Dutt accepted the Gaikwar of Baroda's invitation to join the state service as revenue minister in 1904 and worked hard, in his words, 'to initiate progress in all lines, and to make Baroda a richer and a happier State'. He again went to England on leave in 1906, hoping to recover his failing health. But he had little rest because, with the liberal leader Gokhale to help him, he became involved in the agitation against the decision to partition Bengal. His three-volume Baroda Administration Report, published when he returned to India later that year, is a testimony to his achievements in that princely state. But he was not happy there. 'I feel I am proving false to my higher pursuits, false to my destiny', he wrote in a letter (Bandyopadhya, 27–8). He again took leave from the state service in July 1907, and was appointed member of the decentralization commission in September that year. He travelled extensively in India in connection with its work and went to England in 1908 with other members of the commission. He had prolonged correspondence with the secretary of state, Lord Morley, during his tenure as member. He urged a measure of moderation in dealing with the extremist threat, and argued against the principle of electorates based on caste and creed which, he felt, would exacerbate relationships between the communities. He pleaded for the abrogation of the partition of Bengal, for it had strengthened the hands of the extremists. One of his strongest recommendations, that the district magistrate should not preside over the district board (an institution of local self-government), was not accepted. He returned to India in June 1909, and was appointed diwan of Baroda. He died in Baroda on 30 November 1909, survived by his wife.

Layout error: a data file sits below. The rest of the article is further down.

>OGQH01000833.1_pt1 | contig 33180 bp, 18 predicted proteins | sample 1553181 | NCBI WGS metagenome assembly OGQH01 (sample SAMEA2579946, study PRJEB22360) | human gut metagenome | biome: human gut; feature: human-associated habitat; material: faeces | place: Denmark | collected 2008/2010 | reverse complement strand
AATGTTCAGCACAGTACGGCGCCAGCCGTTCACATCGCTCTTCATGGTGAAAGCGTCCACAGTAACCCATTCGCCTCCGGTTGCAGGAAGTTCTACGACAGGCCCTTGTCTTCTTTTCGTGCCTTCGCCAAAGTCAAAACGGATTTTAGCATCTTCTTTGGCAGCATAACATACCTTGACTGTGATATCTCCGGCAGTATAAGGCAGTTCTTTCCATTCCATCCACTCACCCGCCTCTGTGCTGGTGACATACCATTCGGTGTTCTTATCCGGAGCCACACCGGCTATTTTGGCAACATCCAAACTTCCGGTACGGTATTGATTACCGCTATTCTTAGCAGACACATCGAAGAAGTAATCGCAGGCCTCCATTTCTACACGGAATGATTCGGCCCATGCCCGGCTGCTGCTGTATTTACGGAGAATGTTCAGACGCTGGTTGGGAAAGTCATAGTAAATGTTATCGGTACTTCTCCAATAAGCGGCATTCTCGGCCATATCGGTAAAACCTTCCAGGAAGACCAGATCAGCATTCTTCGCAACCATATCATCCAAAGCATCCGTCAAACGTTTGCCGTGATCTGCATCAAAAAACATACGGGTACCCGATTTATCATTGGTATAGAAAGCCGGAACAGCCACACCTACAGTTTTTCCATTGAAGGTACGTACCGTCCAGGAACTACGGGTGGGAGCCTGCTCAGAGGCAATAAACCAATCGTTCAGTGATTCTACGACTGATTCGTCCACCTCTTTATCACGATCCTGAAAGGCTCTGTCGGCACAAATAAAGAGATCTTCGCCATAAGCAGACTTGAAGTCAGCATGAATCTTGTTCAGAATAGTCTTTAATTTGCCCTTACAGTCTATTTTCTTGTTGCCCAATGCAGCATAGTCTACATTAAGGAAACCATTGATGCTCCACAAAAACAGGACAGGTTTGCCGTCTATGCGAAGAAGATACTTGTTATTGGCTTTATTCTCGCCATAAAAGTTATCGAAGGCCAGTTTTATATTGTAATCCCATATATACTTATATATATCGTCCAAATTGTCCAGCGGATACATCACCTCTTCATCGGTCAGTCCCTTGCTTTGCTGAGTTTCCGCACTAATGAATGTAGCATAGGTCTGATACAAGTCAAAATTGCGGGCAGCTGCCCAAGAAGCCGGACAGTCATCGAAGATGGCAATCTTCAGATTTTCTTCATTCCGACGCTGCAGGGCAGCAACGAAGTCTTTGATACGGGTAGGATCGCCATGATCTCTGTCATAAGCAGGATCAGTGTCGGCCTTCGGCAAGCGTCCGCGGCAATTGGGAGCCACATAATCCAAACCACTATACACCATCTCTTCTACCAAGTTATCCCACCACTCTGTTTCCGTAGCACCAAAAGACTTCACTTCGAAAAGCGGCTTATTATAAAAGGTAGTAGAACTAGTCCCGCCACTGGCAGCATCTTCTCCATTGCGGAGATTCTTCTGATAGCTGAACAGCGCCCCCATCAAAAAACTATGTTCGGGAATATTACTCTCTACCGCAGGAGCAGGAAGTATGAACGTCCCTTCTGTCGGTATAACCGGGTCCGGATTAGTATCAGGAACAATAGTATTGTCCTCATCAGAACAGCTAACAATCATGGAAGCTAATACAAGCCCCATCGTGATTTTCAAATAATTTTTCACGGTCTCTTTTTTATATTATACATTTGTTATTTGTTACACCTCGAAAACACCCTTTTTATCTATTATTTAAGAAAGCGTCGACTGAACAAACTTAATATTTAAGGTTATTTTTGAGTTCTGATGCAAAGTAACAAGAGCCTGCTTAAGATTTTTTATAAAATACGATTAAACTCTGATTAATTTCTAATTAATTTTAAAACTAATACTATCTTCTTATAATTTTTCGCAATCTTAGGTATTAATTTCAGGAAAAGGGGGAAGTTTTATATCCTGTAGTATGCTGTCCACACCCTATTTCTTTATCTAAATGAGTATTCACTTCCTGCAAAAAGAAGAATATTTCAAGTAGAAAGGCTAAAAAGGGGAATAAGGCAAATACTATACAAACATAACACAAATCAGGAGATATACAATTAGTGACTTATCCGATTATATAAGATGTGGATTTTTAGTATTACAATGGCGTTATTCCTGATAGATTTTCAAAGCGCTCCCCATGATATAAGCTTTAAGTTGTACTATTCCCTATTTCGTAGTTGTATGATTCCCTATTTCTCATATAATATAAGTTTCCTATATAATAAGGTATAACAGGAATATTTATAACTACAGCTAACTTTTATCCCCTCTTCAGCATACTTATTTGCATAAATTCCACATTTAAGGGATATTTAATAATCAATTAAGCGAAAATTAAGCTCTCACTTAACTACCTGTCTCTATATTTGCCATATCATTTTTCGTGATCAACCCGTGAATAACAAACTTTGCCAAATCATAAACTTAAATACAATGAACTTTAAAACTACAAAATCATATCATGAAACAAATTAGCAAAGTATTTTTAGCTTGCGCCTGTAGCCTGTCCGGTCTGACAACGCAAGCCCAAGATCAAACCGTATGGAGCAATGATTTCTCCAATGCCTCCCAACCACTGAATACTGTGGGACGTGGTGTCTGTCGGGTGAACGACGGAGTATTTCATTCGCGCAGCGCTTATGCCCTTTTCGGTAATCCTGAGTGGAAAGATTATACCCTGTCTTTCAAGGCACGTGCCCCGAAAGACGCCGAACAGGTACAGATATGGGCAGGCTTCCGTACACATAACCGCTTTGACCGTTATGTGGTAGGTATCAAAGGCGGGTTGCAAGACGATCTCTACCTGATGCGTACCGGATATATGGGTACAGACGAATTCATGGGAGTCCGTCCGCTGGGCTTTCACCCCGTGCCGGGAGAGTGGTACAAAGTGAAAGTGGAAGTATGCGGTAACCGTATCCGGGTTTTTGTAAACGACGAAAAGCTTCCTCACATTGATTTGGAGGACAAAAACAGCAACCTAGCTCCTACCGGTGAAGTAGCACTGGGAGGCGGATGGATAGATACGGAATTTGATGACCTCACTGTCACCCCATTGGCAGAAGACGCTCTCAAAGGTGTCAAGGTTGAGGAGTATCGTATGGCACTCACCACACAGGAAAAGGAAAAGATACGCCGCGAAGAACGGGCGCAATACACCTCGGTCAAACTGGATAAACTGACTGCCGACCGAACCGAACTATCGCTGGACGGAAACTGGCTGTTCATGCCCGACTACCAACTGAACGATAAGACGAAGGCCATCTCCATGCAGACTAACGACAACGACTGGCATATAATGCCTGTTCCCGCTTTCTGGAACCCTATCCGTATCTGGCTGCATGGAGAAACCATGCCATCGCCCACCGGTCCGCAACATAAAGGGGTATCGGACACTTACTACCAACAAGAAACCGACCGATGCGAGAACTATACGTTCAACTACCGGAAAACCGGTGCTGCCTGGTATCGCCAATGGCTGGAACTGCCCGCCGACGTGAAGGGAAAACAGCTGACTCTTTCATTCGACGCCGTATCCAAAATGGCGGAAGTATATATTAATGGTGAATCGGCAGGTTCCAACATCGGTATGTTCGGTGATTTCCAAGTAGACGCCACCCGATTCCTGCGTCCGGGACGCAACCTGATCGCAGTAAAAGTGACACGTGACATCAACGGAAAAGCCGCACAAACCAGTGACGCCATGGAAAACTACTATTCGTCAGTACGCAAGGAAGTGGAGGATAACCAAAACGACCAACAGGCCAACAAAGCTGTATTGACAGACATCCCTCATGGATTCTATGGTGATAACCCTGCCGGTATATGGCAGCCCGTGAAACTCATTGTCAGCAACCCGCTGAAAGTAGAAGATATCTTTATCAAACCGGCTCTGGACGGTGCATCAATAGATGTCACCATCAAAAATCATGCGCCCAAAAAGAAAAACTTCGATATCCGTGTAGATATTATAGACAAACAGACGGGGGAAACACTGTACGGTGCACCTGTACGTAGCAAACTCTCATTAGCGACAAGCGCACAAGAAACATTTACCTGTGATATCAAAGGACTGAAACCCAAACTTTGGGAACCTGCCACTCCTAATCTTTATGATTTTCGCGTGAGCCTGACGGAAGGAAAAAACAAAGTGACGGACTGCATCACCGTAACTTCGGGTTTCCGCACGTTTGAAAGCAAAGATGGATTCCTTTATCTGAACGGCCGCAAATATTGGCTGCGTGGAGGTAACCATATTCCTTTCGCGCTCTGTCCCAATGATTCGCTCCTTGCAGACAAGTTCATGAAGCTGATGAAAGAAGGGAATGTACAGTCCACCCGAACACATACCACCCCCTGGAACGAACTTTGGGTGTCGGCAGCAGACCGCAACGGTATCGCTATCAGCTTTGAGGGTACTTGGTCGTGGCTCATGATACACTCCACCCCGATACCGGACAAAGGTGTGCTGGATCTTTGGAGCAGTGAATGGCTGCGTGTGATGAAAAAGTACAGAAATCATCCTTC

Writings

Dutt is best remembered for his literary and scholarly contributions. He first began to publish poems and essays in English in the Bengal Magazine (edited by Lal Bihari De) and Mukherjee's Magazine under a pen-name, Arcydae (that is, R. C. D.). The leading literary figure of Bengal, Bankim Chatterji, induced him to take up writing in the mother tongue. The novels he wrote in Bengali are reckoned among the classics of Bengali literature: they include four historical novels, Bangabijeta (1874), Madhabikankan (1877), Jibanprabhat (1878), and Jibansandhya (1879). The last two are very much in the mould of patriotic novels of the period, one built around the career of Shivaji as a great Hindu hero and the other focused on the last days of Rajput glory, their decline traced to the tradition of vendetta and the consequent internecine conflicts. His two social novels, Samsar (2 vols., 1886; rev. edn, 1910; republished after his death under the title Samsar-katha) and Samaj (n.d.), were reformist in inspiration, and written in support of widow remarriage and inter-caste marriage. Dutt also wrote a large number of essays in the literary periodicals of the day on a wide range of topics relating to ancient Indian history, Sanskrit and Bengali literature, contemporary political and economic issues, and travelogues. Some of his letters were published posthumously in literary journals. In 1879 he published a school textbook in Bengali on the history of India. He also took an important initiative in making the Hindu scriptures accessible to his fellow Bengalis. He edited and translated into Bengali the Rigveda-samhita (1885–7), and followed this up with a collaborative effort, entitled Hindushastra: published in two volumes, it contained nine parts covering, in original and translation, large segments of the Vedic literature, the epics, shruti texts, the eighteen puranas, the Gita, and the six systems of philosophy. This monumental work, to which he contributed the translations of the Vedic literature, made the Hindu sacred literature available to educated Bengalis for the first time.